I drove down Fifth Avenue and then Broadway all the way to City Hall without stopping for a single red light, then took the bridge back into Brooklyn for lunch at the counter of Junior’s.
From downtown, I drove out to Rockaway, but no one was home at either of my grandparents’ apartments. So I walked along the boardwalk for a while, thinking I’m ready to try my wings in the world: maybe England this summer, graduate school next year.
I may not know where I’m heading, but as Prof. Galin once said, “It’s not the destination that’s important; it’s the journey.”
I dropped in at Alice’s house, where she’d been doing nothing all day but filling out her application for a Fulbright scholarship. She scolded me for not calling her to go with me to see the movie today.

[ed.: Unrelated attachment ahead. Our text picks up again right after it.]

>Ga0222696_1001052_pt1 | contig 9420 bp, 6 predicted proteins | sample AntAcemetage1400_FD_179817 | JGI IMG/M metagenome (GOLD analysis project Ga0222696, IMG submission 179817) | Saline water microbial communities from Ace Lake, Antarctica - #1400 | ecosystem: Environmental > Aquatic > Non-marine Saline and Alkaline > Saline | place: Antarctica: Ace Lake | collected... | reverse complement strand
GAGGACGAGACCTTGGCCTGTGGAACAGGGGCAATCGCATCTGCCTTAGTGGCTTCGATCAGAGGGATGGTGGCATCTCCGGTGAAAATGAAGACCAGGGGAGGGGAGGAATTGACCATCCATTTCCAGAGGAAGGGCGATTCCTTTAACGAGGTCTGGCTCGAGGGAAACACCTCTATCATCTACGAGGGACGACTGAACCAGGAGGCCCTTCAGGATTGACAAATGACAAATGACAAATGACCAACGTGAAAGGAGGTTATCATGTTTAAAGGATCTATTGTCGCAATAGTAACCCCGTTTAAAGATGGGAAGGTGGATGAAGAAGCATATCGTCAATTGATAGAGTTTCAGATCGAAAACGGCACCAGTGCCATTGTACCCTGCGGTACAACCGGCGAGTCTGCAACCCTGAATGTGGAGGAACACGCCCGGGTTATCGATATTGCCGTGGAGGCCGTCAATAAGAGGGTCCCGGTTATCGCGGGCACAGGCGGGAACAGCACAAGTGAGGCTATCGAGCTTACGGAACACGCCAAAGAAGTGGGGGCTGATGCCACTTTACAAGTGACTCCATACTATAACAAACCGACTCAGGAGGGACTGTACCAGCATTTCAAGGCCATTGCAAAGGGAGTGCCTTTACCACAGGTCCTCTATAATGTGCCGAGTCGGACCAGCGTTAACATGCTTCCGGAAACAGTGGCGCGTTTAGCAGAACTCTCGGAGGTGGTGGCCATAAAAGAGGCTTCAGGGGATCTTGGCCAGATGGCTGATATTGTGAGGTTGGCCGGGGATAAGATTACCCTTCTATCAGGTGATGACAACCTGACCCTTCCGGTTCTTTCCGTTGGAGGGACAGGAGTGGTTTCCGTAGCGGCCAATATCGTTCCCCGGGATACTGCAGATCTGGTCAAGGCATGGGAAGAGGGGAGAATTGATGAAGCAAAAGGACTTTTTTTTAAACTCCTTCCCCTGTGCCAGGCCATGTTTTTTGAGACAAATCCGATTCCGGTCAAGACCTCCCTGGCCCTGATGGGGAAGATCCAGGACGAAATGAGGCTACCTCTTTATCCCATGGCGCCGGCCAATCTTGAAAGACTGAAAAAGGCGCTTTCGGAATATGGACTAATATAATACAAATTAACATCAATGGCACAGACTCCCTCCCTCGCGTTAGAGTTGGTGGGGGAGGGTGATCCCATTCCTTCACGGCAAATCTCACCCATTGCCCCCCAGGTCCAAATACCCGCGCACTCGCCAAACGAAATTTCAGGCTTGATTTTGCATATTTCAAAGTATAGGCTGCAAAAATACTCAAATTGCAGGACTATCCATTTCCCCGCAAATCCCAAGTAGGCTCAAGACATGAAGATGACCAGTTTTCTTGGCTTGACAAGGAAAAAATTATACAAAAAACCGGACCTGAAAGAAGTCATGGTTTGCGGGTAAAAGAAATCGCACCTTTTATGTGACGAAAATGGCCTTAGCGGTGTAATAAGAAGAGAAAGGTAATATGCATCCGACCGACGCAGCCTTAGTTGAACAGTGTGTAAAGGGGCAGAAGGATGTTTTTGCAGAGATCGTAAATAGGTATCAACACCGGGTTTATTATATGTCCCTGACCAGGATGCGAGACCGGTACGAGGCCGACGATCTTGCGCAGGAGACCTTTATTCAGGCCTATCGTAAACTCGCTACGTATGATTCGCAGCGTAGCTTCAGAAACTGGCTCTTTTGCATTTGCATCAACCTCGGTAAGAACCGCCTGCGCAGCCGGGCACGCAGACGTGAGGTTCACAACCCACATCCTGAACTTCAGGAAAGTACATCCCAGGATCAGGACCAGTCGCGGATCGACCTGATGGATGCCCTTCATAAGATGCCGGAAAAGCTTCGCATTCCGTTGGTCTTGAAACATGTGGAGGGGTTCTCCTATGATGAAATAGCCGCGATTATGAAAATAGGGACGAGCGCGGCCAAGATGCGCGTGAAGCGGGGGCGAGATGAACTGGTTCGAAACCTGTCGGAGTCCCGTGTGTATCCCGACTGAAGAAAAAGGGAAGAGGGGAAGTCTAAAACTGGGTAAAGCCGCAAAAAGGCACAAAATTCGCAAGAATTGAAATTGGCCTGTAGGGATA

Alice is writing a lot, seeing Andreas: last weekend they went up to Cape Cod. We had a nice chat in her kitchen.
Her mother was around and she’s looking well; over the years I’ve learned to communicate with her by always looking directly at her and exaggerating my speech so she can read my lips easily. And I can understand her own deaf-person speech pretty well.
Avis just this minute called. That pleased me. Last night she and Scott went to a party and something happened, she wouldn’t spell it out. Their relationship is so stormy.
Yesterday I got a letter from Allan Cooper, who should be coming up to New York from Tampa at the beginning of December. It will be good to see Allan again.